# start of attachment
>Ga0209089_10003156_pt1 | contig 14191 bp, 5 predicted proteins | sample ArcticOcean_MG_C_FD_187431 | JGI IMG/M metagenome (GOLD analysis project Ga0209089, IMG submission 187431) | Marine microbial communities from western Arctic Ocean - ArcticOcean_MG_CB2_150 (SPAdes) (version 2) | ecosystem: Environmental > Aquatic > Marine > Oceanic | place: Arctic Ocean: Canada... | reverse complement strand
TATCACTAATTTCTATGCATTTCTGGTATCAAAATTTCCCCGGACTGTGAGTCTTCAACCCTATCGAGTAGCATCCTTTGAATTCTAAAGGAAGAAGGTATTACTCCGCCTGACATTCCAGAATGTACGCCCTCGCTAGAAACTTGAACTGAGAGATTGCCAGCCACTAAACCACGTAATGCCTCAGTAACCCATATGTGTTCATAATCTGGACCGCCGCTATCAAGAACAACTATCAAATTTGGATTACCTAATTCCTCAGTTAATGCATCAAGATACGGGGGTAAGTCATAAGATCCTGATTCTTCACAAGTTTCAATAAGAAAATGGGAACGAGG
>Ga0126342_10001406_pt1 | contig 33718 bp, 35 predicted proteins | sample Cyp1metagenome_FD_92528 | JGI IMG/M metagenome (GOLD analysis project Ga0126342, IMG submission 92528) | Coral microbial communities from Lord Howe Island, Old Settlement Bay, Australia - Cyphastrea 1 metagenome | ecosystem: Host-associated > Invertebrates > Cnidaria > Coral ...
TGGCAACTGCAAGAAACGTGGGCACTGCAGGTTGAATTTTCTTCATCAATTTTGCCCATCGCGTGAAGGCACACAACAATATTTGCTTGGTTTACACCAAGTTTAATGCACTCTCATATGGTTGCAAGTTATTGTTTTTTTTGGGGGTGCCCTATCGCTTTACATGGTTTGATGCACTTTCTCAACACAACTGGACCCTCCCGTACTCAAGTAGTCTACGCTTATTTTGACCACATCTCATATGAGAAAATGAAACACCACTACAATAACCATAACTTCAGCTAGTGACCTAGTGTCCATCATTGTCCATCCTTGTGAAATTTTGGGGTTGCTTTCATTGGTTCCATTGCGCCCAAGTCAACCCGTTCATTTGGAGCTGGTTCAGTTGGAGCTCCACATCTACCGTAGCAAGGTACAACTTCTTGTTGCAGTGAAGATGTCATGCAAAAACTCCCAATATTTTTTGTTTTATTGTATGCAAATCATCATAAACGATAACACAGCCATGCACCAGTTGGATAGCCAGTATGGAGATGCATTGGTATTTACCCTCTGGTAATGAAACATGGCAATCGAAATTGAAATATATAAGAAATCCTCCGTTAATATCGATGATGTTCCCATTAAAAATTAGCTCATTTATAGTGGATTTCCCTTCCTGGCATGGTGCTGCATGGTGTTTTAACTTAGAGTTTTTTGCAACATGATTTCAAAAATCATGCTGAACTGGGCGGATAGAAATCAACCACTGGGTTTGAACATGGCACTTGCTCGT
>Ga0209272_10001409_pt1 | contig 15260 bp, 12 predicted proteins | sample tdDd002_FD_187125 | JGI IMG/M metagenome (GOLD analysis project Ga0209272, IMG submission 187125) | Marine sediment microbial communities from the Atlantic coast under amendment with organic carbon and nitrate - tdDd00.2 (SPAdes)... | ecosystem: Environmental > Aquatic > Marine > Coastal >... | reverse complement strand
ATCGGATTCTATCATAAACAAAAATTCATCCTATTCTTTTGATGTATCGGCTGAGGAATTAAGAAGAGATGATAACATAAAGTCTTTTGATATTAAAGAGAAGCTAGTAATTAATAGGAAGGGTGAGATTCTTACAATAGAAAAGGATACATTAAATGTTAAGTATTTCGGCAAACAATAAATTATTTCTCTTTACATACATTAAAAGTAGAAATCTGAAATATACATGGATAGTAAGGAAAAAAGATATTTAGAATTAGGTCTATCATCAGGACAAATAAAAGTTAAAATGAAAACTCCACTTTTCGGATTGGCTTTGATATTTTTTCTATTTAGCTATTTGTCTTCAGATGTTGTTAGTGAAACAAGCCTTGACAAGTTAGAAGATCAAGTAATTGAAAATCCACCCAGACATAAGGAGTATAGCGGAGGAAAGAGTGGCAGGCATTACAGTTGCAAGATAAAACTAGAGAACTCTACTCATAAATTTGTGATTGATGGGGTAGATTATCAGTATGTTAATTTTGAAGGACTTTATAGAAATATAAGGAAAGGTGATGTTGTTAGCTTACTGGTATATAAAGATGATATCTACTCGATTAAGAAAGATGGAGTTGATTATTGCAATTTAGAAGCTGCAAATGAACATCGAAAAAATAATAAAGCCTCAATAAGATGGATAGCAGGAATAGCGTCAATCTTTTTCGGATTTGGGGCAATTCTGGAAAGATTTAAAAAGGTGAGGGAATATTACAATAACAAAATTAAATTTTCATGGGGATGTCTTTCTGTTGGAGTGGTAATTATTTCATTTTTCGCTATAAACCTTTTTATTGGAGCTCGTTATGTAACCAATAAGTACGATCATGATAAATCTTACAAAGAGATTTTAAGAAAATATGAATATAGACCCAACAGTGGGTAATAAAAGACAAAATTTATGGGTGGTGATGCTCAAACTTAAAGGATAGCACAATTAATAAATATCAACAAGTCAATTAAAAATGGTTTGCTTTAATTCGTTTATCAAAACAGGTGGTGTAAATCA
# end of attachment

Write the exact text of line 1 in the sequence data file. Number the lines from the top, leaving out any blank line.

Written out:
>Ga0209089_10003156_pt1 | contig 14191 bp, 5 predicted proteins | sample ArcticOcean_MG_C_FD_187431 | JGI IMG/M metagenome (GOLD analysis project Ga0209089, IMG submission 187431) | Marine microbial communities from western Arctic Ocean - ArcticOcean_MG_CB2_150 (SPAdes) (version 2) | ecosystem: Environmental > Aquatic > Marine > Oceanic | place: Arctic Ocean: Canada... | reverse complement strand